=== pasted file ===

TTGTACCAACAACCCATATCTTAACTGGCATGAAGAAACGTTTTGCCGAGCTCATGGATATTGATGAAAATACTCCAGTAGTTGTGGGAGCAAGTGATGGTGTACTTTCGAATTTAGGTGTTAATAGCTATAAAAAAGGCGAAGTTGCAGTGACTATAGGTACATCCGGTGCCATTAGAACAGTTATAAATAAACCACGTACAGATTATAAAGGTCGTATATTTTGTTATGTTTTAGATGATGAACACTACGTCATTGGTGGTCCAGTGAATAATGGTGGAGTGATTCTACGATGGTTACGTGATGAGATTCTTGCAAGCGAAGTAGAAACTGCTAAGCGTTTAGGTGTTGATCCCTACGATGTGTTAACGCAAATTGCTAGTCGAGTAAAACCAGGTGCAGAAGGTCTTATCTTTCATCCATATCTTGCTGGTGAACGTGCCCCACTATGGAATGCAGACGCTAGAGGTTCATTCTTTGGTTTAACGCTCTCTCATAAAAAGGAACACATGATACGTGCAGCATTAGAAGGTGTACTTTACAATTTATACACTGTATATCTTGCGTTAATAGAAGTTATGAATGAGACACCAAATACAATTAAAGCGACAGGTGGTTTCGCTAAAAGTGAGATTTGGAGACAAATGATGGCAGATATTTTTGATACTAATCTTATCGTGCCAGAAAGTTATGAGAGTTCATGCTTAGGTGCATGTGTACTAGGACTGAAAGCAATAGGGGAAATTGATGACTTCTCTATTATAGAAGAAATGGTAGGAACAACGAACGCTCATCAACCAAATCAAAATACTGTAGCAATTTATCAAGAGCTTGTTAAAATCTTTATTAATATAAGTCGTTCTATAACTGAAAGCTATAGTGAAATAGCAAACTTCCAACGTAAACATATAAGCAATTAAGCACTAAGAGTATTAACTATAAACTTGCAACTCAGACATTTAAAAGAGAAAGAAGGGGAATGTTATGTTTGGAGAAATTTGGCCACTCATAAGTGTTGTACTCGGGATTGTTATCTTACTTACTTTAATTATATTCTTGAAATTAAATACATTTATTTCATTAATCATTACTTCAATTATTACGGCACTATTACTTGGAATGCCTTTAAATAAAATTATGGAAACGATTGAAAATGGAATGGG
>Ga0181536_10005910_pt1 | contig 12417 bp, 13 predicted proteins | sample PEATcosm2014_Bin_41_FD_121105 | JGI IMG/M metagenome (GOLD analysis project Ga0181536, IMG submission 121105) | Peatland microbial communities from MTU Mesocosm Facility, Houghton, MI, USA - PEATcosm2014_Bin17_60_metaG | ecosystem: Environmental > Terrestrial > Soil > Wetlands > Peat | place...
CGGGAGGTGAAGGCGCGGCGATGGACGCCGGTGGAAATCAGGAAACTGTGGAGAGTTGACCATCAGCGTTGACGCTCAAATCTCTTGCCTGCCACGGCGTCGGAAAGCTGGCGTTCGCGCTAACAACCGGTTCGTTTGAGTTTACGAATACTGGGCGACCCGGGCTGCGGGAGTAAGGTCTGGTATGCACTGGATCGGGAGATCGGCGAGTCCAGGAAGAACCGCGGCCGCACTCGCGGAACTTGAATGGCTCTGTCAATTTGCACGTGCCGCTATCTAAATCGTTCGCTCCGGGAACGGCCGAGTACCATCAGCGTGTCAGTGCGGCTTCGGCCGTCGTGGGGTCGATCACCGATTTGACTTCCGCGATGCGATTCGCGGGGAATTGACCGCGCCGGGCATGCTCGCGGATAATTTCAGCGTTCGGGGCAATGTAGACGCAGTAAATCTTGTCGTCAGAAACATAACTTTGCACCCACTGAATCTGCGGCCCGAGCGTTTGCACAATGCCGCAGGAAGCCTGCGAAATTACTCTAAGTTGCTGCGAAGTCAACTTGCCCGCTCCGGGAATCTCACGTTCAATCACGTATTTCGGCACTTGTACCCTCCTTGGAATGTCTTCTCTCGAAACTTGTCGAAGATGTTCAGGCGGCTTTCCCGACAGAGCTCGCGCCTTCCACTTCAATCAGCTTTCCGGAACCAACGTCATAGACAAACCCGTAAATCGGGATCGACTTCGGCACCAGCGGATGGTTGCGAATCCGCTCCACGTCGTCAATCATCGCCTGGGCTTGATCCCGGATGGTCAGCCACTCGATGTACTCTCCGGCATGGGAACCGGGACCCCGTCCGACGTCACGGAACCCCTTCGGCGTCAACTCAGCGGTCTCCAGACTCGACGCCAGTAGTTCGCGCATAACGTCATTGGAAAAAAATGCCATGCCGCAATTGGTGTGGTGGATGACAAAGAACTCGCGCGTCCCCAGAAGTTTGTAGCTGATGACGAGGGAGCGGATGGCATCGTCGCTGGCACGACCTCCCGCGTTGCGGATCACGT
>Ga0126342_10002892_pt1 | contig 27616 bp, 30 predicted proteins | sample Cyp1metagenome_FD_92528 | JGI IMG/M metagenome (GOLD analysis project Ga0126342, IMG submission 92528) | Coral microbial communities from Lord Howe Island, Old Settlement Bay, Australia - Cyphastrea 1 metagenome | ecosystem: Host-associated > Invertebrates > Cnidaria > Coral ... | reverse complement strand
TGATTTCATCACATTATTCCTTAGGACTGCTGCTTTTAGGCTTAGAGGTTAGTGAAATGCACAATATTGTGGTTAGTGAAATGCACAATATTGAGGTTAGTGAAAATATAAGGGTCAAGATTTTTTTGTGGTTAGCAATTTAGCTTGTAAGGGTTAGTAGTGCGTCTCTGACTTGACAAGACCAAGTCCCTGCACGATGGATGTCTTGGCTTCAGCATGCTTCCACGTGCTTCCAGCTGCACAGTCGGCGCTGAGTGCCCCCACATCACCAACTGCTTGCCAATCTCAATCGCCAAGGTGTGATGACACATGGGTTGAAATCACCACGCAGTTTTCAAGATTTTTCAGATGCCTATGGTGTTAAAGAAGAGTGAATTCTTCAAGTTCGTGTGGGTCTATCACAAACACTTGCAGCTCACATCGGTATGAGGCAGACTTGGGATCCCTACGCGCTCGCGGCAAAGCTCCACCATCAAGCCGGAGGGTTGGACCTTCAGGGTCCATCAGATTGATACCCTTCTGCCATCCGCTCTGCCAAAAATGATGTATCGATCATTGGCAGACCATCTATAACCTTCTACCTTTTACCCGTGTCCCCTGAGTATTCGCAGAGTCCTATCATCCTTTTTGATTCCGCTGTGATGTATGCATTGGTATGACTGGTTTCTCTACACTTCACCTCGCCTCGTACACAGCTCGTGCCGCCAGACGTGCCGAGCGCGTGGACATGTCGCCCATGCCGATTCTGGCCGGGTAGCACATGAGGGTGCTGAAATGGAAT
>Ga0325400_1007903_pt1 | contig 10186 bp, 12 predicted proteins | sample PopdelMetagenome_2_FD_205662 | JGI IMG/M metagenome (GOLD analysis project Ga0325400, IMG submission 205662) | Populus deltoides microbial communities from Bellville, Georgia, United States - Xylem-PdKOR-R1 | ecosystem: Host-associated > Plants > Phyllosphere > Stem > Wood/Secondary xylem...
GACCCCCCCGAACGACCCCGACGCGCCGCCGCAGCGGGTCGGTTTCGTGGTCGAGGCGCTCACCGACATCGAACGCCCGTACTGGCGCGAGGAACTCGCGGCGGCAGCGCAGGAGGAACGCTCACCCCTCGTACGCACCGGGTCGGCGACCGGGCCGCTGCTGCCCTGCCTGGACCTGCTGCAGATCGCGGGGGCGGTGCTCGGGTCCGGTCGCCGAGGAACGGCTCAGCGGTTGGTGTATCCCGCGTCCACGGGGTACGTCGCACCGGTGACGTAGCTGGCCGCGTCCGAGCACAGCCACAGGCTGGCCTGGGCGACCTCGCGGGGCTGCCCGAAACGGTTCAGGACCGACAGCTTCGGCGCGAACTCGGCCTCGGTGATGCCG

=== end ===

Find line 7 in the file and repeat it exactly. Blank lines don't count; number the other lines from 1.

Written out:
GACCCCCCCGAACGACCCCGACGCGCCGCCGCAGCGGGTCGGTTTCGTGGTCGAGGCGCTCACCGACATCGAACGCCCGTACTGGCGCGAGGAACTCGCGGCGGCAGCGCAGGAGGAACGCTCACCCCTCGTACGCACCGGGTCGGCGACCGGGCCGCTGCTGCCCTGCCTGGACCTGCTGCAGATCGCGGGGGCGGTGCTCGGGTCCGGTCGCCGAGGAACGGCTCAGCGGTTGGTGTATCCCGCGTCCACGGGGTACGTCGCACCGGTGACGTAGCTGGCCGCGTCCGAGCACAGCCACAGGCTGGCCTGGGCGACCTCGCGGGGCTGCCCGAAACGGTTCAGGACCGACAGCTTCGGCGCGAACTCGGCCTCGGTGATGCCG